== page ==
Friday’s edition of The New York Times ran a piece by Rep. Rahm Emanuel (D-Ill.) where he brags on passing earmark transparency and makes the case that disclosure is reform. We agree. If disclosure works as it should kudos are in order for all Members of Congress of both parties that supported this key reform.
Emanuel’s take on earmarks is close to my own. Earmarks themselves are not necessarily bad way to allocate federal money, but lack of transparency and accountability about them has been a huge problem. "There was no opportunity to review either their sponsorship or their merit before their passage," Emanuel wrote.
Earmarks are a way of getting the work of government accomplished, as I see it — funding health care centers, research at universities, building and road projects, and yes, even building new post offices are not undeserving government activities. But weighing one project against another and making tradeoffs, determining whether a recipient is getting an earmark simply because it’s been a big political contributor, and stopping the wasteful earmarks has been impossible without transparency.
So what does the bill actually say about disclosure? It requires that the name of the representative or senator who files any earmarks is made public, as well as requires that the proposed earmark is available on a publicly accessible congressional website in a searchable format at least 48 hours before any vote. If this is followed to the letter, it will be the first time that that lawmakers can examine each others’ earmark requests and question the validity of them. As importantly it will be the first time that the press and everyday citizens can see the sponsors of congressional earmarks on the web and raise questions before the legislation is passed. We think that when the sun shines on the process of earmarking federal funds that the projects that do not really serve a public purpose will quickly fall by the wayside.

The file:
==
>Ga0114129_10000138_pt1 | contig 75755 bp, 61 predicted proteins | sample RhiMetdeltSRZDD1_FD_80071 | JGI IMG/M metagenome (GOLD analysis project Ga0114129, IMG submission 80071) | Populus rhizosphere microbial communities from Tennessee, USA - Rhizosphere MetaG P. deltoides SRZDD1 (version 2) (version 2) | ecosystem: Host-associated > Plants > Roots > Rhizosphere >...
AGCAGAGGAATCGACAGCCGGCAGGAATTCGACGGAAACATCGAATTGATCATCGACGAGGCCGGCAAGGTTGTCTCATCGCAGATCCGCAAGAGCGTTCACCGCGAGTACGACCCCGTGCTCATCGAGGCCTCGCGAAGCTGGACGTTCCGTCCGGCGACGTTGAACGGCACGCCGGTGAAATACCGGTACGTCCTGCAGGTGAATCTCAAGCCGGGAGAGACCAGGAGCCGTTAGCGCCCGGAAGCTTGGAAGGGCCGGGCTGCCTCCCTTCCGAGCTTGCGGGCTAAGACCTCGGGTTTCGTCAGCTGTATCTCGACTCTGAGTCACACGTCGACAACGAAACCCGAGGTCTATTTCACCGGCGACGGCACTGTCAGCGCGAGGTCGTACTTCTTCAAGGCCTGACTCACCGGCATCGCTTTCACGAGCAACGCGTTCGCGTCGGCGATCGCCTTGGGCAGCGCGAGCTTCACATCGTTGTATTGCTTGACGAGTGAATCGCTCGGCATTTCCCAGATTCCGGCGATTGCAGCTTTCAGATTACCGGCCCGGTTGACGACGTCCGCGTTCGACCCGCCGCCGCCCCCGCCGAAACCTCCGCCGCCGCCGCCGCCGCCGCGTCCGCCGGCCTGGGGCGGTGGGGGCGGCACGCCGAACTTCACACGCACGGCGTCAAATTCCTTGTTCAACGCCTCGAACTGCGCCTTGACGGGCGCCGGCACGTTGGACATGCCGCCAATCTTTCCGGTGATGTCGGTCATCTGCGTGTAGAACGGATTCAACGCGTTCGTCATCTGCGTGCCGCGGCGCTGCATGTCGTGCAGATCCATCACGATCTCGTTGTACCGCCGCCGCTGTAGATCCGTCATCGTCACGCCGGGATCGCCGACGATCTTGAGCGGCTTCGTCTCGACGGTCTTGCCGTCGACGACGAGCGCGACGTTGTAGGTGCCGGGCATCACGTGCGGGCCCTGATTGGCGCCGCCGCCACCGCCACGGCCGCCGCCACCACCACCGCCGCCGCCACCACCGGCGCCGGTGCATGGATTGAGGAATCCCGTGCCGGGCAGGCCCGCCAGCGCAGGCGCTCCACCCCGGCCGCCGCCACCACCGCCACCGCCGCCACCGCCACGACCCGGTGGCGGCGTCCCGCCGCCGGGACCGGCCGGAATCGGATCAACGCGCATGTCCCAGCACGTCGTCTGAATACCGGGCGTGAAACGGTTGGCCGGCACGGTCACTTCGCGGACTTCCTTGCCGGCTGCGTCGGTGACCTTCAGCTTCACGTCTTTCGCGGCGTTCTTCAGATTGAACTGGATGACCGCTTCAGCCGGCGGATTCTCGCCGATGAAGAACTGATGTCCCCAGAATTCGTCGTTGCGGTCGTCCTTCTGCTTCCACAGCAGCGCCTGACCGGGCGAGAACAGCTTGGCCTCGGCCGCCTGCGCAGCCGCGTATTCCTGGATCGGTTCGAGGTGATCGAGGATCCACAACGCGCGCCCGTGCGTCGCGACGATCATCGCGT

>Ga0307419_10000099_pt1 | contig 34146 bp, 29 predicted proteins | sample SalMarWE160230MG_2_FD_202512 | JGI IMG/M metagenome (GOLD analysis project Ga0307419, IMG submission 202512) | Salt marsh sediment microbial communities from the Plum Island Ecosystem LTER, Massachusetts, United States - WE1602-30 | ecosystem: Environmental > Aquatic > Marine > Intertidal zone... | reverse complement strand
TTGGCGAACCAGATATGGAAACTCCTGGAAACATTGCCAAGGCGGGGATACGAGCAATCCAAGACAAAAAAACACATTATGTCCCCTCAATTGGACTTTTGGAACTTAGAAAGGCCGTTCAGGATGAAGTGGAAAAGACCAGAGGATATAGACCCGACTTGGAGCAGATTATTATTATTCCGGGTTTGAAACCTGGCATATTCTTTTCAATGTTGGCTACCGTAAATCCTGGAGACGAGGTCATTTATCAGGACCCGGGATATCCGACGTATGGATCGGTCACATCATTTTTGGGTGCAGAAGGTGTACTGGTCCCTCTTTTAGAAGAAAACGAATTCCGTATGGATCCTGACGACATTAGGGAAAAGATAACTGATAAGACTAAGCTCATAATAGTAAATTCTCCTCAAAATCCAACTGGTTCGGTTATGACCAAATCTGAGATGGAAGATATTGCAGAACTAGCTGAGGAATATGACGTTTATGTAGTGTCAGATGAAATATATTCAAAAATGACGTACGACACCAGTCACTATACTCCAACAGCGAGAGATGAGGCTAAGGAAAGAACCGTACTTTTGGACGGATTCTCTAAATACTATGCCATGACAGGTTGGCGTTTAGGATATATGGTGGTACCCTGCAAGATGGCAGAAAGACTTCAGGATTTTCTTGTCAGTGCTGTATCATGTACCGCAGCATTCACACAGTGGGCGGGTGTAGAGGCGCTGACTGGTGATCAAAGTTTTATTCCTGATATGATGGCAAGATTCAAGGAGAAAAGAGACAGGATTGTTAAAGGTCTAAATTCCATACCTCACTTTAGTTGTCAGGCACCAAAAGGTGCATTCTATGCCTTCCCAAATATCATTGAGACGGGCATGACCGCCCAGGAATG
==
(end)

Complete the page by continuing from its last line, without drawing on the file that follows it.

If anyone wants to check to see if earmark recipients are big campaign contributors they can do that by digging into the contribution databases here. Or if they want to see who is lobbying for a particular corporation who is slated for federal dollars they can look here. Or imagine you wanted to see whether any of those who are getting federal dollars have ever been cited for a misconduct violation. Wonder how much other money the federal government has given that company? Many of the databases that Sunlight has helped to fund will enable lawmakers, citizens, and journalists alike to connect the dots. These are just some of the important tools that can help you evaluate the validity of the earmarks.
Transparency is the key. Earmarks ought to be disclosed as they were enacted, on the Internet, in downloadable and searchable databases. They should be publish with code that allows them to be "mashed" with other information, like lists of political contributors, Google Maps, etc. Even better, lawmakers should put them on their websites and invite citizen comment and discussion about them.